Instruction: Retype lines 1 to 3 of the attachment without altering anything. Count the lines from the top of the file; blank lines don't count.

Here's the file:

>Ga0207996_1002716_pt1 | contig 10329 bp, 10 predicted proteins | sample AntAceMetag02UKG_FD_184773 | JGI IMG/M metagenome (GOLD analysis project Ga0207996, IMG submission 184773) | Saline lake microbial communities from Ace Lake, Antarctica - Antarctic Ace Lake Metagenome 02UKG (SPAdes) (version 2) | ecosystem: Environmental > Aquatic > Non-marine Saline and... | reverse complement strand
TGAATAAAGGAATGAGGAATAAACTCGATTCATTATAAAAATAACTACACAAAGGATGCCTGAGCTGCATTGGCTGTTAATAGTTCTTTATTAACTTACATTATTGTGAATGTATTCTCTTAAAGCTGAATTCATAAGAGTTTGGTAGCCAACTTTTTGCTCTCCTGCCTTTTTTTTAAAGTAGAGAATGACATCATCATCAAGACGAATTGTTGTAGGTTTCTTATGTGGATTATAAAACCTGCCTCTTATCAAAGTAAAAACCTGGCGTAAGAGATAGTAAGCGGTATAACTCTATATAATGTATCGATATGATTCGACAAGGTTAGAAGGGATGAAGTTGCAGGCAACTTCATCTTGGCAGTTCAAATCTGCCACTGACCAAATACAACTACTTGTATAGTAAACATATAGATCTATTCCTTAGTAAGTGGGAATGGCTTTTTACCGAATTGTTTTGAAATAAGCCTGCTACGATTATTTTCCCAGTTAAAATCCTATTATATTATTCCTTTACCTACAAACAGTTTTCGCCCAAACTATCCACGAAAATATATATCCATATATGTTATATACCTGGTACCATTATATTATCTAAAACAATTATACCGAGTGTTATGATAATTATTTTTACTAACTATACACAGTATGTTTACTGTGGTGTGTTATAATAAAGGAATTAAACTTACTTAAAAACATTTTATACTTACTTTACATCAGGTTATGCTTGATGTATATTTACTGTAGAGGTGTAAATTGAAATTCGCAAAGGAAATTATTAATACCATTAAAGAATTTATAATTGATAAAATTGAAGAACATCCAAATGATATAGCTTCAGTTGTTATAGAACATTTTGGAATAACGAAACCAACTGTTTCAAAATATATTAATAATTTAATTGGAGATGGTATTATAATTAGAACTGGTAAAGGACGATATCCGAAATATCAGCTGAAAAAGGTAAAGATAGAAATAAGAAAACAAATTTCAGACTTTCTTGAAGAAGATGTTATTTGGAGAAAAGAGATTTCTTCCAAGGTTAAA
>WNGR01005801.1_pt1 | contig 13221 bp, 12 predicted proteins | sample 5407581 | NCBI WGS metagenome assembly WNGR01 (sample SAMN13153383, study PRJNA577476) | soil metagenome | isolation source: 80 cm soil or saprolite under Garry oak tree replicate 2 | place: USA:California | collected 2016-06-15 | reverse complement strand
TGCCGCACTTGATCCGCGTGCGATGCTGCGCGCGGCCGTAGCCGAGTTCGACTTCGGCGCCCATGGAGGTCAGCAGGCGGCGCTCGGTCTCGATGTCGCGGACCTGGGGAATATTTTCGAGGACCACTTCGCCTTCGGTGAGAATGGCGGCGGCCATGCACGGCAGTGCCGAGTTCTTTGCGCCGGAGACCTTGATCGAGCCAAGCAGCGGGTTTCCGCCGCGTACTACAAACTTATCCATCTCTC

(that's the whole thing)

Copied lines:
>Ga0207996_1002716_pt1 | contig 10329 bp, 10 predicted proteins | sample AntAceMetag02UKG_FD_184773 | JGI IMG/M metagenome (GOLD analysis project Ga0207996, IMG submission 184773) | Saline lake microbial communities from Ace Lake, Antarctica - Antarctic Ace Lake Metagenome 02UKG (SPAdes) (version 2) | ecosystem: Environmental > Aquatic > Non-marine Saline and... | reverse complement strand
TGAATAAAGGAATGAGGAATAAACTCGATTCATTATAAAAATAACTACACAAAGGATGCCTGAGCTGCATTGGCTGTTAATAGTTCTTTATTAACTTACATTATTGTGAATGTATTCTCTTAAAGCTGAATTCATAAGAGTTTGGTAGCCAACTTTTTGCTCTCCTGCCTTTTTTTTAAAGTAGAGAATGACATCATCATCAAGACGAATTGTTGTAGGTTTCTTATGTGGATTATAAAACCTGCCTCTTATCAAAGTAAAAACCTGGCGTAAGAGATAGTAAGCGGTATAACTCTATATAATGTATCGATATGATTCGACAAGGTTAGAAGGGATGAAGTTGCAGGCAACTTCATCTTGGCAGTTCAAATCTGCCACTGACCAAATACAACTACTTGTATAGTAAACATATAGATCTATTCCTTAGTAAGTGGGAATGGCTTTTTACCGAATTGTTTTGAAATAAGCCTGCTACGATTATTTTCCCAGTTAAAATCCTATTATATTATTCCTTTACCTACAAACAGTTTTCGCCCAAACTATCCACGAAAATATATATCCATATATGTTATATACCTGGTACCATTATATTATCTAAAACAATTATACCGAGTGTTATGATAATTATTTTTACTAACTATACACAGTATGTTTACTGTGGTGTGTTATAATAAAGGAATTAAACTTACTTAAAAACATTTTATACTTACTTTACATCAGGTTATGCTTGATGTATATTTACTGTAGAGGTGTAAATTGAAATTCGCAAAGGAAATTATTAATACCATTAAAGAATTTATAATTGATAAAATTGAAGAACATCCAAATGATATAGCTTCAGTTGTTATAGAACATTTTGGAATAACGAAACCAACTGTTTCAAAATATATTAATAATTTAATTGGAGATGGTATTATAATTAGAACTGGTAAAGGACGATATCCGAAATATCAGCTGAAAAAGGTAAAGATAGAAATAAGAAAACAAATTTCAGACTTTCTTGAAGAAGATGTTATTTGGAGAAAAGAGATTTCTTCCAAGGTTAAA
>WNGR01005801.1_pt1 | contig 13221 bp, 12 predicted proteins | sample 5407581 | NCBI WGS metagenome assembly WNGR01 (sample SAMN13153383, study PRJNA577476) | soil metagenome | isolation source: 80 cm soil or saprolite under Garry oak tree replicate 2 | place: USA:California | collected 2016-06-15 | reverse complement strand